An LLC can file for tax status as a traditional corporation, or C corp, by filing a Form 8832 Entity Classification Election with the IRS. You might opt for this if you foresee reinvesting a substantial amount of your earnings back into the business. An LLC taxed as a C corp must file a corporate income tax or business tax return every year on Form 1120. Members then report salary and dividends on Form 1040.
Required forms: Form 1120, Schedule B (Form 1040)
Deadline: April 15
Required forms: Form 1120-S, Schedule E (Form 1040)
Deadline: March 15
What about estimated federal LLC taxes?
LLC members must make estimated federal income tax payments on pass-through income each quarter if they expect to earn more than $1,000 during the year. You report estimated taxes on a Form 1040-ES, Estimated Tax for Individuals, which includes a worksheet for calculating your payment.
If this is your first year operating an LLC, you must make a best guess at the amount of income you expect to earn for the year. If your estimate is too high or too low, you can complete another worksheet to recalculate your estimated tax payments for the subsequent quarters. In following years, you can make estimates based on earnings in the past year. Note, however, that if earnings increased a lot from the prior tax year, you may owe the IRS more than expected on April 15.
What about state taxes?
Many states require LLCs to file annual reports, pay state income tax, and also pay a special, annual LLC tax or reporting fee. You may have to pay estimated taxes on a schedule that differs from the federal government’s. You should check with the tax authorities in the state where your LLC does business to make sure you comply with local rules and deadlines.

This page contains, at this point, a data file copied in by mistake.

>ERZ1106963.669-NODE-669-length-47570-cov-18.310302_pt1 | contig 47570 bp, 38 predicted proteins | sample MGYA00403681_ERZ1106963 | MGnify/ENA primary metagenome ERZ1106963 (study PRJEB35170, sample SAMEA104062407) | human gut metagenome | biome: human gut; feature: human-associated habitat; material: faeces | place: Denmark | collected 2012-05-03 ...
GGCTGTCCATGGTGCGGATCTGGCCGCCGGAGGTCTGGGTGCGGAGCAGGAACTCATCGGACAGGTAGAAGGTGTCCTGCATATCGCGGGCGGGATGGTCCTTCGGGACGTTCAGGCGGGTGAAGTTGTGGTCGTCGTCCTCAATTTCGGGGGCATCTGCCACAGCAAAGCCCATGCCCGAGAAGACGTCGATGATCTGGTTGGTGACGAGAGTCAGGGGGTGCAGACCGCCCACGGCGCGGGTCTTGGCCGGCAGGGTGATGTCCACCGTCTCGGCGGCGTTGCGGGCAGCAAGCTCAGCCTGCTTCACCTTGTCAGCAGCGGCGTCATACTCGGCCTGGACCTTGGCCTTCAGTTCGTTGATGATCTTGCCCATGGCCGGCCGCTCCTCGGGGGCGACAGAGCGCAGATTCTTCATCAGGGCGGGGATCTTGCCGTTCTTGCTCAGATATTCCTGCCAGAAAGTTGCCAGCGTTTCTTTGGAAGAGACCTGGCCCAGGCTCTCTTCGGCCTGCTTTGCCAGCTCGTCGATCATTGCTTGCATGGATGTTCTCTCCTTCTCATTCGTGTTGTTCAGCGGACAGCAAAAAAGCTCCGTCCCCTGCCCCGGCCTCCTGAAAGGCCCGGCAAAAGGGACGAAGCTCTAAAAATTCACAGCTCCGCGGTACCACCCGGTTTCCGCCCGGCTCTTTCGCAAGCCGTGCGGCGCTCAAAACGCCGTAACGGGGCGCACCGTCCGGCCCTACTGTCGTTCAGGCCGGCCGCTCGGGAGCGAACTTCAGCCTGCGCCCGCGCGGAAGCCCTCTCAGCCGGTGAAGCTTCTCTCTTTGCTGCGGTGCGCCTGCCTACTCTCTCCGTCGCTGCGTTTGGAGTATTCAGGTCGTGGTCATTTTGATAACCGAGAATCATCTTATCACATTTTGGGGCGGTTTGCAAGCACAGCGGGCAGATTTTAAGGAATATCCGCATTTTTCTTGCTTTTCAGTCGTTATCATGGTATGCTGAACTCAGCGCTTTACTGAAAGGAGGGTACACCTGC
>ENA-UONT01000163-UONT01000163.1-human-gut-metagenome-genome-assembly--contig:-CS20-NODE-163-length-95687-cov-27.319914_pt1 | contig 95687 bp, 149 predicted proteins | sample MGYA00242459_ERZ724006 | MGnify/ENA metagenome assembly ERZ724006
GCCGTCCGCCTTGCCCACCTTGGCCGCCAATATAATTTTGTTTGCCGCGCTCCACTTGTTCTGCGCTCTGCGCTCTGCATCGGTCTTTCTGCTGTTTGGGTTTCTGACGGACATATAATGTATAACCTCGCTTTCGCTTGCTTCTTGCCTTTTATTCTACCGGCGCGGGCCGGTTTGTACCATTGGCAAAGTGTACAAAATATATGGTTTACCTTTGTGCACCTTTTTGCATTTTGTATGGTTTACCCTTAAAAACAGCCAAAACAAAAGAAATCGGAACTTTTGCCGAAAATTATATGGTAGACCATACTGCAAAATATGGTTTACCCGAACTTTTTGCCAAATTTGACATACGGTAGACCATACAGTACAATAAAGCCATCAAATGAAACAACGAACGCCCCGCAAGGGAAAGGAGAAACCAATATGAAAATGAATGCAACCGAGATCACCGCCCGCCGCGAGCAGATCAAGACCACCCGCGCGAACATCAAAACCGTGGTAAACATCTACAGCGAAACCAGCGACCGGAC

What types of deductions are available for LLCs when filing taxes?
Deductions available to your LLC depend largely on how the entity is taxed—as a sole proprietorship, partnership, or corporation. The deductions include:
- Startup costs. In its first year, an LLC can deduct as much as $5,000 in startup costs for a domain name, web design services, licenses and permits, insurance, supplies and office equipment.
- Business expenses. LLCs can deduct ordinary and necessary business expenses for office supplies, marketing materials, equipment and software, etc.
- Depreciation. Business assets such as machinery, furniture, computers and vehicles depreciate, or lose value, over time. LLCs can take a tax deduction on these losses.
- Interest and taxes. LLCs can deduct interest paid on business loans, as well as state and local taxes if you paid any during the year.
- Home offices. LLCs can deduct expenses related to running a home office if the office is used exclusively for the business.
- Employee benefits. LLCs can deduct costs associated with certain employee benefit programs, such as health insurance and retirement plans.
How to file federal business taxes for LLCs FAQ
What is the penalty for late filing or payment of business taxes for an LLC?
If your LLC owes no taxes, the IRS imposes no fee for filing late. However, for those LLCs that do owe taxes, the penalty is 5% of the unpaid taxes for each month that a return is late.
Can I file taxes myself or should I hire a tax professional to do it for me?
You can file taxes for your LLC yourself using accounting software or a manual spreadsheet, or you can hire a tax preparer to do the work for you. Doing taxes for an LLC is often a complicated process with many different forms to keep track of and file, and it’s easy to make errors that might result in unexpected tax liabilities or even penalties. A tax preparer is a trained professional who is well-versed in everything an LLC needs to file taxes. However, the cost of using an accountant or preparer can run into the hundreds or even thousands of dollars, depending on the complexity of your LLC’s taxes.
How many years can an LLC claim a loss in profit?
An LLC can only claim a loss for 3three out of five years. If your LLC claims a loss for more than three out of any period of five years, the IRS may reclassify your business as a hobby.